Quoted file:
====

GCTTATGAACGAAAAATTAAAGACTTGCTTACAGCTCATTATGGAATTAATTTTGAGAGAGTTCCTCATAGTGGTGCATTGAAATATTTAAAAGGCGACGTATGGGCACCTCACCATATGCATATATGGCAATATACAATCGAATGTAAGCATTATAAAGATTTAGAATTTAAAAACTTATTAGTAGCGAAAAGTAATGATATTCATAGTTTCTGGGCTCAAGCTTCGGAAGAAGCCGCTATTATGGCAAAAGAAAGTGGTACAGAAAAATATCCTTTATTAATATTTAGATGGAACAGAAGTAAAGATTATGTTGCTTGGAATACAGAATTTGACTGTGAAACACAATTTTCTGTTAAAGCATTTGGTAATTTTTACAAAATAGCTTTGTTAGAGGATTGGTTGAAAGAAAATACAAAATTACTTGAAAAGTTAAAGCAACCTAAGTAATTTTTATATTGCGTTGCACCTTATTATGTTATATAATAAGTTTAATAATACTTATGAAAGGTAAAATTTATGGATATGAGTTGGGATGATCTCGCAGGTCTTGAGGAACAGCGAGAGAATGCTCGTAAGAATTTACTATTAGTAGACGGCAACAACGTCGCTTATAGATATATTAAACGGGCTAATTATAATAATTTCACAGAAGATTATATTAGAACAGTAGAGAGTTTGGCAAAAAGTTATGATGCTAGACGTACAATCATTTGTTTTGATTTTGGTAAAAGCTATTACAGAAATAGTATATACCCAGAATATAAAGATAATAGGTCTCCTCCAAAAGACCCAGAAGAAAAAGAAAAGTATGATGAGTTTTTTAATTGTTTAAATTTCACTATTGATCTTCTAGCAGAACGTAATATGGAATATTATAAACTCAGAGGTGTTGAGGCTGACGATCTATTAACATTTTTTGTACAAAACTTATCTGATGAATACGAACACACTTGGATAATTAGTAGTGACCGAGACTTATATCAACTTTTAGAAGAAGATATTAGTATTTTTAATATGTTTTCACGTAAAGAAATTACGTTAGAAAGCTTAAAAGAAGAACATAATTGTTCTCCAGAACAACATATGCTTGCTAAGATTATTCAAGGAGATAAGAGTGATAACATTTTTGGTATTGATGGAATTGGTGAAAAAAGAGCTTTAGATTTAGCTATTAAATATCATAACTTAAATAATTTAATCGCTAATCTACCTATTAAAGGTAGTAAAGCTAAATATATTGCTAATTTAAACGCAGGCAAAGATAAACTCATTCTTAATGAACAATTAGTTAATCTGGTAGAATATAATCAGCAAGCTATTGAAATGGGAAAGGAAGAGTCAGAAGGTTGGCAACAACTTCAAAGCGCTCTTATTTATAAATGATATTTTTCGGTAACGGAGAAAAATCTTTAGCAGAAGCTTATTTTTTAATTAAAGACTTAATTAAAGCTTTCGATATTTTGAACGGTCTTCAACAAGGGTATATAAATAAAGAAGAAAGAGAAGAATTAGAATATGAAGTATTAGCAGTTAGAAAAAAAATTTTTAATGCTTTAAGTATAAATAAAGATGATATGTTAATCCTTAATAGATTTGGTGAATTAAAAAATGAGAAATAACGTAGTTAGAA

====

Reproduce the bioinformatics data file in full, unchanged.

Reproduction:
GCTTATGAACGAAAAATTAAAGACTTGCTTACAGCTCATTATGGAATTAATTTTGAGAGAGTTCCTCATAGTGGTGCATTGAAATATTTAAAAGGCGACGTATGGGCACCTCACCATATGCATATATGGCAATATACAATCGAATGTAAGCATTATAAAGATTTAGAATTTAAAAACTTATTAGTAGCGAAAAGTAATGATATTCATAGTTTCTGGGCTCAAGCTTCGGAAGAAGCCGCTATTATGGCAAAAGAAAGTGGTACAGAAAAATATCCTTTATTAATATTTAGATGGAACAGAAGTAAAGATTATGTTGCTTGGAATACAGAATTTGACTGTGAAACACAATTTTCTGTTAAAGCATTTGGTAATTTTTACAAAATAGCTTTGTTAGAGGATTGGTTGAAAGAAAATACAAAATTACTTGAAAAGTTAAAGCAACCTAAGTAATTTTTATATTGCGTTGCACCTTATTATGTTATATAATAAGTTTAATAATACTTATGAAAGGTAAAATTTATGGATATGAGTTGGGATGATCTCGCAGGTCTTGAGGAACAGCGAGAGAATGCTCGTAAGAATTTACTATTAGTAGACGGCAACAACGTCGCTTATAGATATATTAAACGGGCTAATTATAATAATTTCACAGAAGATTATATTAGAACAGTAGAGAGTTTGGCAAAAAGTTATGATGCTAGACGTACAATCATTTGTTTTGATTTTGGTAAAAGCTATTACAGAAATAGTATATACCCAGAATATAAAGATAATAGGTCTCCTCCAAAAGACCCAGAAGAAAAAGAAAAGTATGATGAGTTTTTTAATTGTTTAAATTTCACTATTGATCTTCTAGCAGAACGTAATATGGAATATTATAAACTCAGAGGTGTTGAGGCTGACGATCTATTAACATTTTTTGTACAAAACTTATCTGATGAATACGAACACACTTGGATAATTAGTAGTGACCGAGACTTATATCAACTTTTAGAAGAAGATATTAGTATTTTTAATATGTTTTCACGTAAAGAAATTACGTTAGAAAGCTTAAAAGAAGAACATAATTGTTCTCCAGAACAACATATGCTTGCTAAGATTATTCAAGGAGATAAGAGTGATAACATTTTTGGTATTGATGGAATTGGTGAAAAAAGAGCTTTAGATTTAGCTATTAAATATCATAACTTAAATAATTTAATCGCTAATCTACCTATTAAAGGTAGTAAAGCTAAATATATTGCTAATTTAAACGCAGGCAAAGATAAACTCATTCTTAATGAACAATTAGTTAATCTGGTAGAATATAATCAGCAAGCTATTGAAATGGGAAAGGAAGAGTCAGAAGGTTGGCAACAACTTCAAAGCGCTCTTATTTATAAATGATATTTTTCGGTAACGGAGAAAAATCTTTAGCAGAAGCTTATTTTTTAATTAAAGACTTAATTAAAGCTTTCGATATTTTGAACGGTCTTCAACAAGGGTATATAAATAAAGAAGAAAGAGAAGAATTAGAATATGAAGTATTAGCAGTTAGAAAAAAAATTTTTAATGCTTTAAGTATAAATAAAGATGATATGTTAATCCTTAATAGATTTGGTGAATTAAAAAATGAGAAATAACGTAGTTAGAA